William Gibson’s “Idoru”
***Special guest post by nichan***
The other day while I was trying to think of what to do a review of this week, a certain title popped into my head: “Idoru” by William Gibson.
…Admittedly, I haven’t read it in a few years, so this isn’t going to be a review so much as a confused, vague, and quite possibly inaccurate recollection.
I found this book in one of those half-off bookstores way back in what I think was early high school (mid-90s). I wasn’t into Asian stuff just yet; I was more into Tom Clancy and the Cold War and right on the jagged edge of a very, very, very hardcore obsession with Vladimir Nabakov’s “Lolita”. …So “Idoru” kind’ve caught me off-guard.
It’s two somewhat disconnected stories going on at the same time in the same book. One story is about… something. I honestly can’t remember. Pretty sure it was about a guy who does what Google does: he scans the internet and inexplicably puts together random shreds and hits and blips of information in order to envision the bigger picture. And this book was written pre-Google, too. If you weren’t around pre-Google, maybe you don’t know how epic of a concept this was at the time. You see, you couldn’t always just type in a word or two and get necessarily the most coherent of results. AltaVista, Lycos, Dogpile, Mamma, Copernic, HotBot, and all the rest gave you interesting replies to your searches, but it wasn’t anything like Google suddenly going, “Hey, I know you just typed in [random word], but I know you meant [freakishly accurate search results suited specifically for you].”
The other story, meanwhile, is about a girl named Chia. She’s an American teenager glued to her ultra-fancy computer, which she uses to meet up with the other members of her chapter of the fanclub for… Wait for it… A Japanese rock duo called Lo/Rez.
Yup. Half this book is about fangirls.
Fangirls fawning over a Japanese rock duo.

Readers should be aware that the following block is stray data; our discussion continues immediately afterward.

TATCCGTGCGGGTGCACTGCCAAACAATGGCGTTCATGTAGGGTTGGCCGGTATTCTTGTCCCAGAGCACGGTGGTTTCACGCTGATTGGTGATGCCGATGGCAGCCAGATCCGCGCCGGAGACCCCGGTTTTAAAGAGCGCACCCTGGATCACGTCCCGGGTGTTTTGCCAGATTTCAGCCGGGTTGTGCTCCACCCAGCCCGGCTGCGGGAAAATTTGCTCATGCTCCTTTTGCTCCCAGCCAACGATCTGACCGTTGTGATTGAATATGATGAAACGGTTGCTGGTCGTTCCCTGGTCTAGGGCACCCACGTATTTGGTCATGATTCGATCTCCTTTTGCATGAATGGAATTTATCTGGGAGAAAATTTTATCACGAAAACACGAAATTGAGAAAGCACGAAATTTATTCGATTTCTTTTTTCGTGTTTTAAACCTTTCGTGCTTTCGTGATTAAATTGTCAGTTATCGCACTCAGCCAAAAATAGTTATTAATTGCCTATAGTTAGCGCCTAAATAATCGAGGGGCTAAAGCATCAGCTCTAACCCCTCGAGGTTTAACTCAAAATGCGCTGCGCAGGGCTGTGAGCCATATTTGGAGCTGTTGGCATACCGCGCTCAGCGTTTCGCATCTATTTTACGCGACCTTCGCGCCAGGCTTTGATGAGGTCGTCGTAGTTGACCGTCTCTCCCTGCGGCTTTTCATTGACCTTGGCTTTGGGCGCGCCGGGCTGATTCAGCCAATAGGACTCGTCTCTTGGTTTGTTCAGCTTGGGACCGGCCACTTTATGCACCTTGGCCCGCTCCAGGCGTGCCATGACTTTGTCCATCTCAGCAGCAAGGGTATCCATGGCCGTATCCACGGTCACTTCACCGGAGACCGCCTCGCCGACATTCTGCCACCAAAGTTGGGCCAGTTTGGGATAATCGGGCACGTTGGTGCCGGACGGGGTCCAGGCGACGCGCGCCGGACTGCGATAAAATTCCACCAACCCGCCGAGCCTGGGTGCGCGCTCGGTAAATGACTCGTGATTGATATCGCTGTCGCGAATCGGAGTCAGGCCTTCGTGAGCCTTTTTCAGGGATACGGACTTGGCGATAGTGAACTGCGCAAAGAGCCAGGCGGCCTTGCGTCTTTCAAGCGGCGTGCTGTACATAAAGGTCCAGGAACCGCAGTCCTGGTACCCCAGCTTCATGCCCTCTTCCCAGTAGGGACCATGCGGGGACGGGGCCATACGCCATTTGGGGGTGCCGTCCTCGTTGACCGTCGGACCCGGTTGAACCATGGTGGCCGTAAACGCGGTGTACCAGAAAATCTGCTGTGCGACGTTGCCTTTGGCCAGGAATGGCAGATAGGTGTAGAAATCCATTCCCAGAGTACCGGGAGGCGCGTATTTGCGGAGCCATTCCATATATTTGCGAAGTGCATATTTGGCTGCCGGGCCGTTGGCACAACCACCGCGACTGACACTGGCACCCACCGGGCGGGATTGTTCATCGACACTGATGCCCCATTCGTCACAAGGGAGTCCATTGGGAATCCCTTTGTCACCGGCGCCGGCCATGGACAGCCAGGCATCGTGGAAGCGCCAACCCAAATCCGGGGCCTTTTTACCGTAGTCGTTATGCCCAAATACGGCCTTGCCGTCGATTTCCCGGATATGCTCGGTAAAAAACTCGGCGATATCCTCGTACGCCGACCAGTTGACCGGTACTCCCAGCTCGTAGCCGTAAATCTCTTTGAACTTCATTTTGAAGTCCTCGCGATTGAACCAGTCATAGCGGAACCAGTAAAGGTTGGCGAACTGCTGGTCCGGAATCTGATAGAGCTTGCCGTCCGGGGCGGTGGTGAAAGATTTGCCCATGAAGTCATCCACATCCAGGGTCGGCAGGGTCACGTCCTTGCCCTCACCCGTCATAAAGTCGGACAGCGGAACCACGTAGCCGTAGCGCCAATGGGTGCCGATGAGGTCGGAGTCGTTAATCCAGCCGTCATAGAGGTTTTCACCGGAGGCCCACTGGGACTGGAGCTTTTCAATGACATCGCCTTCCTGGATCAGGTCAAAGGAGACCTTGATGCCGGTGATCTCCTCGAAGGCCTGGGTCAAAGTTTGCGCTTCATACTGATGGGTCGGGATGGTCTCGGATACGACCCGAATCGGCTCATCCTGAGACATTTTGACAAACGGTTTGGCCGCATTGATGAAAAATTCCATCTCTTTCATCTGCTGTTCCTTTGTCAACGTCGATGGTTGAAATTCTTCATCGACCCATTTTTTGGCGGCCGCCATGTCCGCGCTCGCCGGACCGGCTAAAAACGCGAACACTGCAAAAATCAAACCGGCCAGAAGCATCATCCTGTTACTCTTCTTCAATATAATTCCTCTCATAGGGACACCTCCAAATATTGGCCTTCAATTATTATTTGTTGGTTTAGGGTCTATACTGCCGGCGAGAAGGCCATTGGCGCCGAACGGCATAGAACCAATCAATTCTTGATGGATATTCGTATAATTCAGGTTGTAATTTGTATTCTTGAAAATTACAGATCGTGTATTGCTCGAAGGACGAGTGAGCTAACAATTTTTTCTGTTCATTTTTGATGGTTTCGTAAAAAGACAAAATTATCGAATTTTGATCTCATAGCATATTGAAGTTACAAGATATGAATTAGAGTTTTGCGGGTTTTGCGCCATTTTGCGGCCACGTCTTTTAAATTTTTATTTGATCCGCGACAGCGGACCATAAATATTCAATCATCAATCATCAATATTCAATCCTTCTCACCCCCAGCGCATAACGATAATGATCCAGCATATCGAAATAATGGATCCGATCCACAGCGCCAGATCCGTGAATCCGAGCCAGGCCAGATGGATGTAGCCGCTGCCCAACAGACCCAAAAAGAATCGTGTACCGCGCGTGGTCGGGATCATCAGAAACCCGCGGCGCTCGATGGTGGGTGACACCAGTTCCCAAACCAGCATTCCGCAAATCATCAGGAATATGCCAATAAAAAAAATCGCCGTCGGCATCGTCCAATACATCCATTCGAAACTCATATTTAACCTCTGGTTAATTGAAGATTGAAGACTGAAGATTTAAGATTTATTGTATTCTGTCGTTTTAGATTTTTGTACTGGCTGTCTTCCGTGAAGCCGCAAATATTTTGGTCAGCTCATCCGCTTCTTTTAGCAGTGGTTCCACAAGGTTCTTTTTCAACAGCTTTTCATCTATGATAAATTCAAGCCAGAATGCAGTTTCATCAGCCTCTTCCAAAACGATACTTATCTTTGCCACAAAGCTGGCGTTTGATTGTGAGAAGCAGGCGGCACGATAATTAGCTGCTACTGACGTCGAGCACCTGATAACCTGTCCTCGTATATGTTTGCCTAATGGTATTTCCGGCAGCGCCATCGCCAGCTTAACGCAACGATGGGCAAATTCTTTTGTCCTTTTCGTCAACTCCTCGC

See why I decided to mention this book here?
Chia gets selected by her internet fanclub to sneak out of the country, fly to Tokyo, and investigate the rumors that one of the members of Lo/Rez is in love with an idol. And not just any idol. A holographic sort of idol. Like… I could say perhaps that if this book had been written more recently, she’d be a vocaloid rather than an idol, except that I’m not yet totally clear on the concept of what those actually are.
Anyhoo, she gets out of the country, meets up with a Tokyo chapter representative of the Lo/Rez fanclub, and makes an attempt to track down the truth about the rumors. Along the way she winds up aided by an otaku, hides out in a love hotel, sees a swarm of fangirls in school uniforms, and there’s a whole bunch of stuff about crazy Americans and a few Australians, if I’m recalling the plot correctly.
The neat thing about this book is that it’s clearly not written by a fangirl, and it’s certainly not written for fangirls. It’s like seeing what I’m like about Gackt from somebody else’s perspective. It was a crazy read the first time, the second time… I’m pretty certain I’ve read it all the way through since I’ve become an anime fan, but I don’t think I’ve ever actually picked it up since I’ve become a proper fangirl who would really get every inch of what Chia’s motivations are. …I really need to reread this thing someday.
Another fun aspect is how outdated it’s become while still being… I mean… Is this book futuristic or just parallel universey now? It was totally and absolutely futuristic when I first got it, but, like I mentioned earlier with the part about Google, some of it’s been blown out of the water at this point.
It’s an awesome read if you’re looking for an American-oriented adventure into a fangirl’s view of the world of Japanese rock and idols.
More about nichan
i like cantonese music, japanese music, a dash of korean music, and our site owner has recently exposed me to mandarin music. — joey yung was my introduction to asian music.
i like manga and anime. — “sailor moon” was my introduction to anime, and my first manga obsession was “gravitation”.
i really like ancient chinese literature. — i believe “the tale of genji” was my introduction to asian literature, but i very quickly converted from japanese to chinese. i’m pretty sure my first chinese literature experience was “a dream of red mansions”.
i was a history major in college. i did my senior thesis on the comparison of yaoi and slash fan histories. when i got out of college, i still had a year left on my parents’ insurance, so i went back to the local college and did an independent study on learning world war i through “gundam wing”.
i like the occasional asian movie, but i don’t really have the attention span for movies…
i loves me some loligoth/gothloli.
the problem, you see, is that i’m way, way, way too cheap and lazy to bother getting new stuff, so i predict that all of my reviews will be on things i’ve already watched/read/heard, rather than new and up-to-date releases. don’t be expecting to see new titles and whatnot listed under my name… i buy from the bargain bin!